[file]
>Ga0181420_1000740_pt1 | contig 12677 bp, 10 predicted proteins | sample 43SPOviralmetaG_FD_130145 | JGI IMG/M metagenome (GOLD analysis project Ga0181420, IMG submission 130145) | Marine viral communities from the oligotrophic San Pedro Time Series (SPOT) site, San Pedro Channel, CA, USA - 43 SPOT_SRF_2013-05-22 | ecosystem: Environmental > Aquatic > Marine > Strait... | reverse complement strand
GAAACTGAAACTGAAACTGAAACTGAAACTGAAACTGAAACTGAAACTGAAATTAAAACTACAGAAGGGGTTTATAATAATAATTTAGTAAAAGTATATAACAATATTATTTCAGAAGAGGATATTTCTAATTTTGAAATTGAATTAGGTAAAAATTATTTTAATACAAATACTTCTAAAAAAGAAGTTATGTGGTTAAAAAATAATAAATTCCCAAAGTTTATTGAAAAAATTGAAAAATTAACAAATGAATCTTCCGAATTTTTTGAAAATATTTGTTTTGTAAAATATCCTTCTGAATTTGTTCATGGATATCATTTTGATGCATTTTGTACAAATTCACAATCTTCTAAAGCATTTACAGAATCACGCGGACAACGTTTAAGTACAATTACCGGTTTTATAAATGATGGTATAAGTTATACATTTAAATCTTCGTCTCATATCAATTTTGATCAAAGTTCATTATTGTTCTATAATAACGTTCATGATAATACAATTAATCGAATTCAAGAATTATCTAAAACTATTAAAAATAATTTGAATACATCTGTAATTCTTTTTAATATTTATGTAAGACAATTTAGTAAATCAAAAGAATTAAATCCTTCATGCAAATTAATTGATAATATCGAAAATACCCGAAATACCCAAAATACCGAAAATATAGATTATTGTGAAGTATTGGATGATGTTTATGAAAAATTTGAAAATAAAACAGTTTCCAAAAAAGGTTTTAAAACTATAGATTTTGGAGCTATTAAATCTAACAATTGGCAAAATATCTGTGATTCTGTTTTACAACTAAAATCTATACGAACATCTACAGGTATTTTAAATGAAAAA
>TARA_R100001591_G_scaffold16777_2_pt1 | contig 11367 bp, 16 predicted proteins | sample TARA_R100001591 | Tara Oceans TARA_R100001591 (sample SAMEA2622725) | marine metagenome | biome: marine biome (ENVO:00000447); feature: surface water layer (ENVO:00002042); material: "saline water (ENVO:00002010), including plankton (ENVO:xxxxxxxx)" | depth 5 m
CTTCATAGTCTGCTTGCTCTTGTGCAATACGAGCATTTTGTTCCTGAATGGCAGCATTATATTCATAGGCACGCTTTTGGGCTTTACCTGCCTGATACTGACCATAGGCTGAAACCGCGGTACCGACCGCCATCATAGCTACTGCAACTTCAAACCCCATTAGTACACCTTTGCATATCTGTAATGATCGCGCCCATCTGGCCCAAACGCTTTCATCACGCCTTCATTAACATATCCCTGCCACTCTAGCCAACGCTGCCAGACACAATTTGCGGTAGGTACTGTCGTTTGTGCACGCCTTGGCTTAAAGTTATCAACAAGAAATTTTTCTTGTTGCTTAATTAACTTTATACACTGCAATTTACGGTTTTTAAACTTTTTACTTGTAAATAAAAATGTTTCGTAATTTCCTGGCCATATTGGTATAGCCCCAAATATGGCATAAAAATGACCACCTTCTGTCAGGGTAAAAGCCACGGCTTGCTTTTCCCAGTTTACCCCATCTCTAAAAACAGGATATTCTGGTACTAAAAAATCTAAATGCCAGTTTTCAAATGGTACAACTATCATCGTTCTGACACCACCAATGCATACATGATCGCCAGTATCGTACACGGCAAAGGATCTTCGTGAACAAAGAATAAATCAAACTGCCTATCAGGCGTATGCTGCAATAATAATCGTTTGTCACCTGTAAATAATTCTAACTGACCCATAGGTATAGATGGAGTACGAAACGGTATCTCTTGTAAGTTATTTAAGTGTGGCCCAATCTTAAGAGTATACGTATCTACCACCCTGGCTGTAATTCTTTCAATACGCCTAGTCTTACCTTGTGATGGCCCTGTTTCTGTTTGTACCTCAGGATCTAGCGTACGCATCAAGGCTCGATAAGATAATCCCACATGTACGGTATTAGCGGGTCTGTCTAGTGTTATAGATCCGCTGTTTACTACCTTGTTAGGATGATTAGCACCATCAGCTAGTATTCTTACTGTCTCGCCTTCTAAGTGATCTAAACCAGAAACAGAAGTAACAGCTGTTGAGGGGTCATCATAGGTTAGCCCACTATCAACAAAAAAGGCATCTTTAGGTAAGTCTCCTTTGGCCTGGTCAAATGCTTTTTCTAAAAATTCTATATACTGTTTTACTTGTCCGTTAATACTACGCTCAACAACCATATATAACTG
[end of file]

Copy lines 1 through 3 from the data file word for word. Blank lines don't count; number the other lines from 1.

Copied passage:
>Ga0181420_1000740_pt1 | contig 12677 bp, 10 predicted proteins | sample 43SPOviralmetaG_FD_130145 | JGI IMG/M metagenome (GOLD analysis project Ga0181420, IMG submission 130145) | Marine viral communities from the oligotrophic San Pedro Time Series (SPOT) site, San Pedro Channel, CA, USA - 43 SPOT_SRF_2013-05-22 | ecosystem: Environmental > Aquatic > Marine > Strait... | reverse complement strand
GAAACTGAAACTGAAACTGAAACTGAAACTGAAACTGAAACTGAAACTGAAATTAAAACTACAGAAGGGGTTTATAATAATAATTTAGTAAAAGTATATAACAATATTATTTCAGAAGAGGATATTTCTAATTTTGAAATTGAATTAGGTAAAAATTATTTTAATACAAATACTTCTAAAAAAGAAGTTATGTGGTTAAAAAATAATAAATTCCCAAAGTTTATTGAAAAAATTGAAAAATTAACAAATGAATCTTCCGAATTTTTTGAAAATATTTGTTTTGTAAAATATCCTTCTGAATTTGTTCATGGATATCATTTTGATGCATTTTGTACAAATTCACAATCTTCTAAAGCATTTACAGAATCACGCGGACAACGTTTAAGTACAATTACCGGTTTTATAAATGATGGTATAAGTTATACATTTAAATCTTCGTCTCATATCAATTTTGATCAAAGTTCATTATTGTTCTATAATAACGTTCATGATAATACAATTAATCGAATTCAAGAATTATCTAAAACTATTAAAAATAATTTGAATACATCTGTAATTCTTTTTAATATTTATGTAAGACAATTTAGTAAATCAAAAGAATTAAATCCTTCATGCAAATTAATTGATAATATCGAAAATACCCGAAATACCCAAAATACCGAAAATATAGATTATTGTGAAGTATTGGATGATGTTTATGAAAAATTTGAAAATAAAACAGTTTCCAAAAAAGGTTTTAAAACTATAGATTTTGGAGCTATTAAATCTAACAATTGGCAAAATATCTGTGATTCTGTTTTACAACTAAAATCTATACGAACATCTACAGGTATTTTAAATGAAAAA
>TARA_R100001591_G_scaffold16777_2_pt1 | contig 11367 bp, 16 predicted proteins | sample TARA_R100001591 | Tara Oceans TARA_R100001591 (sample SAMEA2622725) | marine metagenome | biome: marine biome (ENVO:00000447); feature: surface water layer (ENVO:00002042); material: "saline water (ENVO:00002010), including plankton (ENVO:xxxxxxxx)" | depth 5 m